Megan McNerney, M.D., Ph.D.

Each year, in the U.S. alone, over 50,000 people are diagnosed with myeloid cancers of the blood. Some myeloid cancers have been found to lose all or a portion of chromosome 7 [-7/del(7q)], and these cases are particularly difficult to treat. The overall survival for these patients is less than one year. -7/del(7q) also occurs in half of therapy-related myeloid neoplasms/cancers (t-MN). t-MN arise as a side effect of chemotherapy/radiation and occur in u to 8% of cancer survivors. There is clearly an urgent need to develop better therapies for -7/del(7q) disease. It has long been thought that one or more genes on chromosome 7 prevents cancer growth – “tumor suppressor genes.” I used genomic technologies and animal models to map this tumor suppressor gene, implicating CUX1.  The long-term goal of the current proposal is to improve the outcome for patients with this type of disease. This proposal is designed to accomplish this by identifying CUX1-regulated pathways that may be potential drug targets as well as establish animal models for future use in preclinical therapy development. The contribution of the proposed research is expected to bhe characterization of the biological outcomes and altered pathways caused by CUX1 loss–the first step toward developing therapies. The significance of this work is not limited to leukemia; CUX1 is mutated in endrometial cancer, gastric cancer, and melanoma, among other tumors. Thus, the understanding of CUX1 function in myeloid disease may guide our knowledge of the role of CUX1 in other cancers.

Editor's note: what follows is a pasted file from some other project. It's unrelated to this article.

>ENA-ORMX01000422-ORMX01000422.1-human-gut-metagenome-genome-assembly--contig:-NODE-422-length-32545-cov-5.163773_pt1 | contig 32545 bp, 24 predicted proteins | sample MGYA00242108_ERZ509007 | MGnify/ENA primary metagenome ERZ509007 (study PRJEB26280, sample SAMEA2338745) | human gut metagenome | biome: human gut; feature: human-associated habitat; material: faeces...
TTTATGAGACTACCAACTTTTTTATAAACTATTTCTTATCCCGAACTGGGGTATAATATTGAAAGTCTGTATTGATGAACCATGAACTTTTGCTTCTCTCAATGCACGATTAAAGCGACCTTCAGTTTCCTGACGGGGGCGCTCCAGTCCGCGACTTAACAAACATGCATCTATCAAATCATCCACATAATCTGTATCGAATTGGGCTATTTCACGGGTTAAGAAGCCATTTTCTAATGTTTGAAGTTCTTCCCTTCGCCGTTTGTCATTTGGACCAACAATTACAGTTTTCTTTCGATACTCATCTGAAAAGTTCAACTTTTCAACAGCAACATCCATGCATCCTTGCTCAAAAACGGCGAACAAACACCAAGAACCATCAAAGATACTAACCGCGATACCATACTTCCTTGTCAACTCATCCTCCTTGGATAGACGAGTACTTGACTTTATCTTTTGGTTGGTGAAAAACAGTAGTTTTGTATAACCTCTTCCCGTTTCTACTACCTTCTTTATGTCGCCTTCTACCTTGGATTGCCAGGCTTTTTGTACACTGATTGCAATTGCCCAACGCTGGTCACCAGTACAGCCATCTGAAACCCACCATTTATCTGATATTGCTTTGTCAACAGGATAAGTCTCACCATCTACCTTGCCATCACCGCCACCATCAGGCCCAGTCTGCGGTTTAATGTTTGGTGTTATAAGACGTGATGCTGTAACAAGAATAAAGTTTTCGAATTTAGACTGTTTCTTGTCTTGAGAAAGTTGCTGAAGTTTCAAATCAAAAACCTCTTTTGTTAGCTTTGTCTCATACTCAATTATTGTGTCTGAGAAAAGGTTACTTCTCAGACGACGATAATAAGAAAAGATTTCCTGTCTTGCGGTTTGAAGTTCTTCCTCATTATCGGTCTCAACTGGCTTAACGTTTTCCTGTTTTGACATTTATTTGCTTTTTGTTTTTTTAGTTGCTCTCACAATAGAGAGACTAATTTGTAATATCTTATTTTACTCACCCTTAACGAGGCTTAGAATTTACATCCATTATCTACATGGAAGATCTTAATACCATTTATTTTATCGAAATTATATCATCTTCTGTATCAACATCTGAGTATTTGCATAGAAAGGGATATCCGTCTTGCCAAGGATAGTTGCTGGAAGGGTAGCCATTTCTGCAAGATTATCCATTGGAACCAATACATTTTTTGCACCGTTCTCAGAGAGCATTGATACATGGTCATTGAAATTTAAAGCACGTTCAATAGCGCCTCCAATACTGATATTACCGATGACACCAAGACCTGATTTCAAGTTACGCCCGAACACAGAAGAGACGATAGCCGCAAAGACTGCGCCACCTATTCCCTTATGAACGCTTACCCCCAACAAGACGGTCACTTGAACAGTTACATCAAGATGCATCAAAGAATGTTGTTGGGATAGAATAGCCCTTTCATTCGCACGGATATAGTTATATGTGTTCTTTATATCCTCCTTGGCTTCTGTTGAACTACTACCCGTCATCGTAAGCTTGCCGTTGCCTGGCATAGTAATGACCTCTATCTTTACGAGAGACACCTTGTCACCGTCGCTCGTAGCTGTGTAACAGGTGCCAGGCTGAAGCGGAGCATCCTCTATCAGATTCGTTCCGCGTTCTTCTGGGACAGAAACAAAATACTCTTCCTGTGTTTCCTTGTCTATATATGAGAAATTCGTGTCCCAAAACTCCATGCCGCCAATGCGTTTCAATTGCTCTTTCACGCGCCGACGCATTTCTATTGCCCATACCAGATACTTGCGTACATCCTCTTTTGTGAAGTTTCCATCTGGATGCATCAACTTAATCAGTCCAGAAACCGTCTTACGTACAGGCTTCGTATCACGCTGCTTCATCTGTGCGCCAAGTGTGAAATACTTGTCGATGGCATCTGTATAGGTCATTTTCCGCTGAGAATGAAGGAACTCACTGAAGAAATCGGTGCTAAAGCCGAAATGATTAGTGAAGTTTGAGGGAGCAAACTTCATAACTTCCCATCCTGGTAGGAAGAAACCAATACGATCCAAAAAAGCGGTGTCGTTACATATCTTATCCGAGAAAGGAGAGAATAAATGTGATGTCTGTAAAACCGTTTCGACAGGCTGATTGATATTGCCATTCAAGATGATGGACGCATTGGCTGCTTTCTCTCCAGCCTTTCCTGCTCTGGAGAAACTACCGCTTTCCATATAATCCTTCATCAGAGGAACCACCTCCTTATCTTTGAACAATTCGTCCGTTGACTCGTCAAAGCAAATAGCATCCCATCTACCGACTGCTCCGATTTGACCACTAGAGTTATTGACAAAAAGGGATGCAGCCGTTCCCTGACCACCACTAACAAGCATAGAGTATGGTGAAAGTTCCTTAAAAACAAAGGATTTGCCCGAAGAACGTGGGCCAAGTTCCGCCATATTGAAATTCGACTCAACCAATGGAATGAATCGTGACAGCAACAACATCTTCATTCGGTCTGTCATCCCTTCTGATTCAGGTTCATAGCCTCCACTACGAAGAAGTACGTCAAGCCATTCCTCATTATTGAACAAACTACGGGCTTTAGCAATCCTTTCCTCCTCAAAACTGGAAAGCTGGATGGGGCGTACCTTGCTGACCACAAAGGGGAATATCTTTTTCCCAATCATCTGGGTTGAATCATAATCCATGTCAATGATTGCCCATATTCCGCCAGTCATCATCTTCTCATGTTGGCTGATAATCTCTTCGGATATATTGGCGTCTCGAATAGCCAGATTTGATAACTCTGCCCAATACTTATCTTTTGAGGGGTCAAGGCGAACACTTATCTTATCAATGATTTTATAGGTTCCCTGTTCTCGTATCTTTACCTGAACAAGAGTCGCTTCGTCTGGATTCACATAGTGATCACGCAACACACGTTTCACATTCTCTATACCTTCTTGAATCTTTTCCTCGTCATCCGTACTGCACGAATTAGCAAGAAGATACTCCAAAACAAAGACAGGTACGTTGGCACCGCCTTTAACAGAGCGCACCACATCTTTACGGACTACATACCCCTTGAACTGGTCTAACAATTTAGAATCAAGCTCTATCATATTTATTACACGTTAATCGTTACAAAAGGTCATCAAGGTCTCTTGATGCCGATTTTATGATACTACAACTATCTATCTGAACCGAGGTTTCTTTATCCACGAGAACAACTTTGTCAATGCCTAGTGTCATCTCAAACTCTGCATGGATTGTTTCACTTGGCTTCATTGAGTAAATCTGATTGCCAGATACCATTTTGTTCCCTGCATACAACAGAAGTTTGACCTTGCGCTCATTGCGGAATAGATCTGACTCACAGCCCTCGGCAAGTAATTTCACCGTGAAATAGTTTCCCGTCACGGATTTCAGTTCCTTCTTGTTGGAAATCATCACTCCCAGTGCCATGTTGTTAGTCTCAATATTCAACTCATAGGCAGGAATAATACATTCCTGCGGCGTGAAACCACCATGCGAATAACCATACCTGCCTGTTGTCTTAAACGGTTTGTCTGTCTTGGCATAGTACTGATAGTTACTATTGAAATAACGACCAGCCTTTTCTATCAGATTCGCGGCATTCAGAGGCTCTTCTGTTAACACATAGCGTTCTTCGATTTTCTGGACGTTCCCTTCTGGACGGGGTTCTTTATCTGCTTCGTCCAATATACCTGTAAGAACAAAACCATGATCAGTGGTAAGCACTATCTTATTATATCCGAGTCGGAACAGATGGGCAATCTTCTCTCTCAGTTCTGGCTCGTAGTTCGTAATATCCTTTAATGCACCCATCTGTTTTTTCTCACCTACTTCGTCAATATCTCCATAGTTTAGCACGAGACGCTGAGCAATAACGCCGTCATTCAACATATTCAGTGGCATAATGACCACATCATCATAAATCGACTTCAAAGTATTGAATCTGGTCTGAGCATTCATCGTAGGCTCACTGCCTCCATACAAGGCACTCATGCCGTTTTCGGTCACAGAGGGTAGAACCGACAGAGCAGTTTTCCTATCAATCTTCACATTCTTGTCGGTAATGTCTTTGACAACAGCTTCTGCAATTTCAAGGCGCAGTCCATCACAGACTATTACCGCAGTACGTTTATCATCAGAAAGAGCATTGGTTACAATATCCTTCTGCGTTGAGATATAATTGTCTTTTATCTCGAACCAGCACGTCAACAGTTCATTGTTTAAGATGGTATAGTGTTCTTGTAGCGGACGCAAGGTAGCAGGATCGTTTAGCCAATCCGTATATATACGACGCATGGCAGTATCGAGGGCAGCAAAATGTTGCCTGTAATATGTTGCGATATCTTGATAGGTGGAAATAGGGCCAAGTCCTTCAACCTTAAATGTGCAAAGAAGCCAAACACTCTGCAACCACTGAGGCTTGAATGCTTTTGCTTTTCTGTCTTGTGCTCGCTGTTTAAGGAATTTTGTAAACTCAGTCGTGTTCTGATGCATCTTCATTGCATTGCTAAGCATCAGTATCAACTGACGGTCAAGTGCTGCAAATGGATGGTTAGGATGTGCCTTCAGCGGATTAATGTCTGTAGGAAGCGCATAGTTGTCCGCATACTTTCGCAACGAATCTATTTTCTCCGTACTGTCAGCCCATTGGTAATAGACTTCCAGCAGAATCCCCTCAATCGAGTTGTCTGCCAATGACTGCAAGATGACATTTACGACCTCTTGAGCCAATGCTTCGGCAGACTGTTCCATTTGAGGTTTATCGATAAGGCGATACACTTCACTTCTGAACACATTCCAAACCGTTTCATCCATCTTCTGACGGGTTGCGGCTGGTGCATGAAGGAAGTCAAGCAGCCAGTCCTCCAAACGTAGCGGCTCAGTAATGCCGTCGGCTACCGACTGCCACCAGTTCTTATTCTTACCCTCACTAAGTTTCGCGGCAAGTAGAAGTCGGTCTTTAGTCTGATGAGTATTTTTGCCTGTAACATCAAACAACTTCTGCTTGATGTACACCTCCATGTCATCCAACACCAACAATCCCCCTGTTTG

Location: The University of Chicago Medicine Comprehensive Cancer Center - Illinois
Proposal: Transcriptional Misregulation in High-risk Myeloid Neoplasms
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